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No Kids in Class: The Daycare Dilemma

Many times the motivation for adults to return to school is the well-being of their children. Children require extra food, clothes, space, educational materials, toys, and a myriad of other things that nothing but money can buy. You may have been fine on your own or with your spouse, but now things are tight with those extra mouths to feed.

Returning to and completing school is the best way to improve your earning potential and financial situation. Unfortunately, that same motivation for your return to the halls of scholarship can be an enormous hindrance. Child care costs are no laughing matter, nor should those who raise concerns about them be dismissed as making excuses. Child care costs can easily reach as much as the equivalent of your monthly housing costs. On top of simply paying for child care in general, there is the issue of peace of mind. You want to be assured that your children are in good hands, but the higher the quality of the day care or after school program, the higher the costs.

There is hope! In this case hope goes by the name of Child Care Assistance. Child Care Assistance is offered through state welfare agencies via Federal Child Care and Development Grants. If you are returning to school full-time, odds are you are operating your household on a single income or no income at all and should meet your state’s minimum income guidelines. To make sure you do, you can visit your state’s Department of Welfare website or call your local welfare office.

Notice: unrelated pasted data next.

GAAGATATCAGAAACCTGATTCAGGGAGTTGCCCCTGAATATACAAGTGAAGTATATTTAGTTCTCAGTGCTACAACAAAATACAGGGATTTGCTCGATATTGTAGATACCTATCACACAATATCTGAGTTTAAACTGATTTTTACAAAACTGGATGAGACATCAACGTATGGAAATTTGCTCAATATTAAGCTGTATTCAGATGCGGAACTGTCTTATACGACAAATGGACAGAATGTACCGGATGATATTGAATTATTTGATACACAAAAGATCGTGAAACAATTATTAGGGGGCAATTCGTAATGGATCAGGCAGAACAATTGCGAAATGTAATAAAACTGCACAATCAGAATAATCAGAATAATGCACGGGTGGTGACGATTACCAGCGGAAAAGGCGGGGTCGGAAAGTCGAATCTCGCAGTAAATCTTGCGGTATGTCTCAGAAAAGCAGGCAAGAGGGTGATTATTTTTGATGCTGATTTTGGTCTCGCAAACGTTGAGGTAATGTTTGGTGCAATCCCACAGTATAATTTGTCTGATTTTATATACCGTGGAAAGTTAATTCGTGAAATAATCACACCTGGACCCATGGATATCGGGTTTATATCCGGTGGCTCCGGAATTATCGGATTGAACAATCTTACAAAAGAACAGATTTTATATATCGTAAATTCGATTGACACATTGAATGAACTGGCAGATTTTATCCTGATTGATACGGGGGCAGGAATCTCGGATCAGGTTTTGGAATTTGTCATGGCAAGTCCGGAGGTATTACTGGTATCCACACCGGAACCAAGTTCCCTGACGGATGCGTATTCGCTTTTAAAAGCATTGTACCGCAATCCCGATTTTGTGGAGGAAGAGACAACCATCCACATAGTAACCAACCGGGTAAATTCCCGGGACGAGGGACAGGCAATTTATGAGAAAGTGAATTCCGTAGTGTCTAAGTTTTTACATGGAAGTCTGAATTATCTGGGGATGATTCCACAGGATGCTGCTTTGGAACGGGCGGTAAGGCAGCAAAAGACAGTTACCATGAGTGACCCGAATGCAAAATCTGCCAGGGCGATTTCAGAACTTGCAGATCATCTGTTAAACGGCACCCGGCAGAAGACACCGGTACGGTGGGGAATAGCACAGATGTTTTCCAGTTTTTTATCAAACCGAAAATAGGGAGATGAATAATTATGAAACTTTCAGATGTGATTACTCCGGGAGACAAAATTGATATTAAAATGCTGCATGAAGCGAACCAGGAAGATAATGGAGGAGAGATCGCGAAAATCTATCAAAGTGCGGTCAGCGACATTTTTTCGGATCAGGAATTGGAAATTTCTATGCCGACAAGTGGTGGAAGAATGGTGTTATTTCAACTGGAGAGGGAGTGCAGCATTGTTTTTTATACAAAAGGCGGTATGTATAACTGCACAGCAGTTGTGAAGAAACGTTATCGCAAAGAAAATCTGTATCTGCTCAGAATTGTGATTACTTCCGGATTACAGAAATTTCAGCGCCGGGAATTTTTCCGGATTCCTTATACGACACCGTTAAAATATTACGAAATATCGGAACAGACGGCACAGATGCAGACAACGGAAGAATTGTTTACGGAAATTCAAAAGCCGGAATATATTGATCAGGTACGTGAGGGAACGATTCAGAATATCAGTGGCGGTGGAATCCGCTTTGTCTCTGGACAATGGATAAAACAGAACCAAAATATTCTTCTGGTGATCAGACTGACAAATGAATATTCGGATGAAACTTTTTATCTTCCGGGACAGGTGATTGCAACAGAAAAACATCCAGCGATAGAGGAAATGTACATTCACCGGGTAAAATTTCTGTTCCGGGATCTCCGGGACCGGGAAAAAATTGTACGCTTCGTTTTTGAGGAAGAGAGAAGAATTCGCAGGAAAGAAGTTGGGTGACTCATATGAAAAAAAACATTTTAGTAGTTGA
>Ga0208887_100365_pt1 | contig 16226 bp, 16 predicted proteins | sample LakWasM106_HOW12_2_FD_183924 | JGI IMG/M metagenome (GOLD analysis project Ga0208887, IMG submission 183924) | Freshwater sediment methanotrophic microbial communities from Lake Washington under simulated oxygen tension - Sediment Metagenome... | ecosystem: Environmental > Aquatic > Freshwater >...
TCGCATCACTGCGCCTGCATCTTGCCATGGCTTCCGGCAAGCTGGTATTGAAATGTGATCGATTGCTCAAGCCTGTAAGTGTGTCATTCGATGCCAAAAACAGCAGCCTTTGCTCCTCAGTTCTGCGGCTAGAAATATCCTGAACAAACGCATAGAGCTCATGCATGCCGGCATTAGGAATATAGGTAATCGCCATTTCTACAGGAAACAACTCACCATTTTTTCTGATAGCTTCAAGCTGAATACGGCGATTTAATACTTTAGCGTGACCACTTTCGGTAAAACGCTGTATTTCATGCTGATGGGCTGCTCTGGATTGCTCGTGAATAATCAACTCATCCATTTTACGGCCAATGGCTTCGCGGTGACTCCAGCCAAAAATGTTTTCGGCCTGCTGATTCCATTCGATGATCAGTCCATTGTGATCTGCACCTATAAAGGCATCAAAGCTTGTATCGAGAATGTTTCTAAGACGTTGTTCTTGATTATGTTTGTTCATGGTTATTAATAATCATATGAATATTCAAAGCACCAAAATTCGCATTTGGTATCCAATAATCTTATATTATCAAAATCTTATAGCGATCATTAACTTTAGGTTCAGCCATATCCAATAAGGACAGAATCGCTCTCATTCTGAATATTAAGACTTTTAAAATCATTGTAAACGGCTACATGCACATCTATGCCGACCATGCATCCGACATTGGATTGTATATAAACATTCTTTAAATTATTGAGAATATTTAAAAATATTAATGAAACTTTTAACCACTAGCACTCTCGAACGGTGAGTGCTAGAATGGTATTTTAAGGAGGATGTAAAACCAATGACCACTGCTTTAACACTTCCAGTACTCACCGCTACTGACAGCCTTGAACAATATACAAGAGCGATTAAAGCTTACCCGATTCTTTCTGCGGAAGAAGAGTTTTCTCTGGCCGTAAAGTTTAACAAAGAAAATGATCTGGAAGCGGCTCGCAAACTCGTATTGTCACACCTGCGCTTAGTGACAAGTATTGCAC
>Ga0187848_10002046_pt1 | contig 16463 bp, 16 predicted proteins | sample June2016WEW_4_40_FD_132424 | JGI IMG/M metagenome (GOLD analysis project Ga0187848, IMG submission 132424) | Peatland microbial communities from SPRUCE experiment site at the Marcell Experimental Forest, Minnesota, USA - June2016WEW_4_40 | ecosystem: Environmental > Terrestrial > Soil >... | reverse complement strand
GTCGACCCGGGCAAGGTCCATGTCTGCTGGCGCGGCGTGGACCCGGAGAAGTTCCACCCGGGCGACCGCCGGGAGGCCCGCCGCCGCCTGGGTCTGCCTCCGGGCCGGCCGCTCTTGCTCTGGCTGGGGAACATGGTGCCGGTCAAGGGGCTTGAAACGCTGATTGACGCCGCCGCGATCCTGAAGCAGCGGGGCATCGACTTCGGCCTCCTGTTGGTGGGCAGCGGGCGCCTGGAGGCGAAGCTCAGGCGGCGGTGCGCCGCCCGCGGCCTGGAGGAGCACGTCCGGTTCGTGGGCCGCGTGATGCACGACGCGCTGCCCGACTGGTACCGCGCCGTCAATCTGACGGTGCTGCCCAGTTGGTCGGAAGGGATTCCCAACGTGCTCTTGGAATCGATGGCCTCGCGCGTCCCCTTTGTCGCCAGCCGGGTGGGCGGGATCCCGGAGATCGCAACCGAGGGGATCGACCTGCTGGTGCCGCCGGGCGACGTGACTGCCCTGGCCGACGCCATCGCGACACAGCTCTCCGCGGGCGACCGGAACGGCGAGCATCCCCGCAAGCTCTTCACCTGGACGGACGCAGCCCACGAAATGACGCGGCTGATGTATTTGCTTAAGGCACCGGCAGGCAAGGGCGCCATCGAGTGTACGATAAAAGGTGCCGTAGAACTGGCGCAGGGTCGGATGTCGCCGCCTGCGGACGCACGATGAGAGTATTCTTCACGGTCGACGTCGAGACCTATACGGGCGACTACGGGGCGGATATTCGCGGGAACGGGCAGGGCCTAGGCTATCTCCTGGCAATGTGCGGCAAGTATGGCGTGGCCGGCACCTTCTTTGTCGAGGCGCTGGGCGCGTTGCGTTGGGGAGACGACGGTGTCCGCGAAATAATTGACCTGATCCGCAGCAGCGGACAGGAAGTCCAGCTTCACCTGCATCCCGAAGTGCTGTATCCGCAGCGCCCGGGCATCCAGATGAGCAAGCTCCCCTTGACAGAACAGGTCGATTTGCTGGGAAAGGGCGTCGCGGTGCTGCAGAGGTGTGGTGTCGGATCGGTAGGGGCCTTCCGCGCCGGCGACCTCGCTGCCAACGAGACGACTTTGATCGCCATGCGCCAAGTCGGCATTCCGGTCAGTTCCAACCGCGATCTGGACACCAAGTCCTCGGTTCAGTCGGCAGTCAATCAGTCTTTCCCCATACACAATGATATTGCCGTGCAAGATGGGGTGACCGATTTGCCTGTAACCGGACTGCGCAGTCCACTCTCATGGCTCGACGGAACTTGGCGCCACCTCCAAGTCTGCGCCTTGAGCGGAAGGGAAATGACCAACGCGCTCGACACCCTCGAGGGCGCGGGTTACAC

How to Obtain Child Care Assistance

In order to obtain Child Care Assistance, you will need to fill out an application with your state’s Department of Welfare. Many states offer this application online through their websites, but every physical welfare office has applications you can fill out in person. Before you go, it is wise to bring all necessary paperwork so that the process does not take any longer than it has to. Every state varies in its requirements, but if you prepare these documents odds are you will be set to go: pay stubs/proof of income for the past month, two forms of personal identification including a photo ID (or you can use a passport as this generally fulfills both requirements,) rental agreement or mortgage paperwork outlining how much you pay for housing each month, utility bills, landline phone bill, and proof that you either work or are enrolled in an academic/workforce training program.

You will also need to provide evidence of your children including birth certificates and immunization records. Varying from state to state, Child Care Assistance is generally offered for children age 13 or younger, with the exception of disabled children who are eligible until the age of 18.

Concerns about Quality of Care

In order to receive Federal grants, the program that receives the money must be licensed with the state or run by a public school board. If this does not give you peace of mind, there are other resources out there that can help. Child Care Aware is a program within the National Association of Child Care Resources and Referral Agencies that helps parents understand what makes a good facility and program and how to locate one in their community.